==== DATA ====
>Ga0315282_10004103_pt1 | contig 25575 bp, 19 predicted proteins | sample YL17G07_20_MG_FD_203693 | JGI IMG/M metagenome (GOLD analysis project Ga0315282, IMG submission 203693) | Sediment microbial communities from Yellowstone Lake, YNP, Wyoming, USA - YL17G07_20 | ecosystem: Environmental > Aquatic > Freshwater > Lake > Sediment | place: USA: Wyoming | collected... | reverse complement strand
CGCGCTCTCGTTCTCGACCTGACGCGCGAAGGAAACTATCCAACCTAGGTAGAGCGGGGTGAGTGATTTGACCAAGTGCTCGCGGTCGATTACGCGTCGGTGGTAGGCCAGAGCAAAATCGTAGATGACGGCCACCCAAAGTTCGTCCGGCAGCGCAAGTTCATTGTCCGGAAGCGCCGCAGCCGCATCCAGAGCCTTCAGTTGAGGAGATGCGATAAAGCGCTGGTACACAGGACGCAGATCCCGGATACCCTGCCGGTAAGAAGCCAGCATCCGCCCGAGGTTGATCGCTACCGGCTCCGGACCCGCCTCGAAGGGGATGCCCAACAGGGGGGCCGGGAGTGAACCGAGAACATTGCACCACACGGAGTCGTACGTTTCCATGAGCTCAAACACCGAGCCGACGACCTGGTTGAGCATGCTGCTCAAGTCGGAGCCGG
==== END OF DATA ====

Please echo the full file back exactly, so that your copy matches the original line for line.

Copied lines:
>Ga0315282_10004103_pt1 | contig 25575 bp, 19 predicted proteins | sample YL17G07_20_MG_FD_203693 | JGI IMG/M metagenome (GOLD analysis project Ga0315282, IMG submission 203693) | Sediment microbial communities from Yellowstone Lake, YNP, Wyoming, USA - YL17G07_20 | ecosystem: Environmental > Aquatic > Freshwater > Lake > Sediment | place: USA: Wyoming | collected... | reverse complement strand
CGCGCTCTCGTTCTCGACCTGACGCGCGAAGGAAACTATCCAACCTAGGTAGAGCGGGGTGAGTGATTTGACCAAGTGCTCGCGGTCGATTACGCGTCGGTGGTAGGCCAGAGCAAAATCGTAGATGACGGCCACCCAAAGTTCGTCCGGCAGCGCAAGTTCATTGTCCGGAAGCGCCGCAGCCGCATCCAGAGCCTTCAGTTGAGGAGATGCGATAAAGCGCTGGTACACAGGACGCAGATCCCGGATACCCTGCCGGTAAGAAGCCAGCATCCGCCCGAGGTTGATCGCTACCGGCTCCGGACCCGCCTCGAAGGGGATGCCCAACAGGGGGGCCGGGAGTGAACCGAGAACATTGCACCACACGGAGTCGTACGTTTCCATGAGCTCAAACACCGAGCCGACGACCTGGTTGAGCATGCTGCTCAAGTCGGAGCCGG